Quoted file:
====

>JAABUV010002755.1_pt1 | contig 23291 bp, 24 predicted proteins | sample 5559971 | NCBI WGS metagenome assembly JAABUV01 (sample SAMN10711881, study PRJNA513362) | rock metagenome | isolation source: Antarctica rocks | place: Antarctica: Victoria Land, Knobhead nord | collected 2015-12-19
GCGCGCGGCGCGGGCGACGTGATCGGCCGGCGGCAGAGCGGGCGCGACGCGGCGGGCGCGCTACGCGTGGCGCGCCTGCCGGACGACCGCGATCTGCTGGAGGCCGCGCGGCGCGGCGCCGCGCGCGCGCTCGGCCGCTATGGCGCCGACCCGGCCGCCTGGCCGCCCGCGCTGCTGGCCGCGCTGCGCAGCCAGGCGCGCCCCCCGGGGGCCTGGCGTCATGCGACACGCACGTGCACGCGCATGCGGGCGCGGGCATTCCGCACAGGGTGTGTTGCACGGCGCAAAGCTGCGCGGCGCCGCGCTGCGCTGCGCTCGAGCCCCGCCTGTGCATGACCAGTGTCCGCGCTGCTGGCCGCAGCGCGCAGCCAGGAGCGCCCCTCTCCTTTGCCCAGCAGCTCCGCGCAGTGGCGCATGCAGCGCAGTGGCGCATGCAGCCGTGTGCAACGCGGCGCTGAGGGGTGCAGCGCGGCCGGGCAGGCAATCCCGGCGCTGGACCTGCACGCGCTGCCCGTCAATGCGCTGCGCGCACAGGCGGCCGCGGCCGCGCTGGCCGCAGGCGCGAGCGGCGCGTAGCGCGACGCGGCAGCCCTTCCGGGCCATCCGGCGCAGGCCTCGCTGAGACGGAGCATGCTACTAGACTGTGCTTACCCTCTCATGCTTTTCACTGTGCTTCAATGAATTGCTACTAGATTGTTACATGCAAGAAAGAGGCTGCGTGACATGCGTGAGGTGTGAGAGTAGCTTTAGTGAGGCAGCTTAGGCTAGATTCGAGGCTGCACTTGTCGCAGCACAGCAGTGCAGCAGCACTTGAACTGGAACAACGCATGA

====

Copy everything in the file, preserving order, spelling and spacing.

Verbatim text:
>JAABUV010002755.1_pt1 | contig 23291 bp, 24 predicted proteins | sample 5559971 | NCBI WGS metagenome assembly JAABUV01 (sample SAMN10711881, study PRJNA513362) | rock metagenome | isolation source: Antarctica rocks | place: Antarctica: Victoria Land, Knobhead nord | collected 2015-12-19
GCGCGCGGCGCGGGCGACGTGATCGGCCGGCGGCAGAGCGGGCGCGACGCGGCGGGCGCGCTACGCGTGGCGCGCCTGCCGGACGACCGCGATCTGCTGGAGGCCGCGCGGCGCGGCGCCGCGCGCGCGCTCGGCCGCTATGGCGCCGACCCGGCCGCCTGGCCGCCCGCGCTGCTGGCCGCGCTGCGCAGCCAGGCGCGCCCCCCGGGGGCCTGGCGTCATGCGACACGCACGTGCACGCGCATGCGGGCGCGGGCATTCCGCACAGGGTGTGTTGCACGGCGCAAAGCTGCGCGGCGCCGCGCTGCGCTGCGCTCGAGCCCCGCCTGTGCATGACCAGTGTCCGCGCTGCTGGCCGCAGCGCGCAGCCAGGAGCGCCCCTCTCCTTTGCCCAGCAGCTCCGCGCAGTGGCGCATGCAGCGCAGTGGCGCATGCAGCCGTGTGCAACGCGGCGCTGAGGGGTGCAGCGCGGCCGGGCAGGCAATCCCGGCGCTGGACCTGCACGCGCTGCCCGTCAATGCGCTGCGCGCACAGGCGGCCGCGGCCGCGCTGGCCGCAGGCGCGAGCGGCGCGTAGCGCGACGCGGCAGCCCTTCCGGGCCATCCGGCGCAGGCCTCGCTGAGACGGAGCATGCTACTAGACTGTGCTTACCCTCTCATGCTTTTCACTGTGCTTCAATGAATTGCTACTAGATTGTTACATGCAAGAAAGAGGCTGCGTGACATGCGTGAGGTGTGAGAGTAGCTTTAGTGAGGCAGCTTAGGCTAGATTCGAGGCTGCACTTGTCGCAGCACAGCAGTGCAGCAGCACTTGAACTGGAACAACGCATGA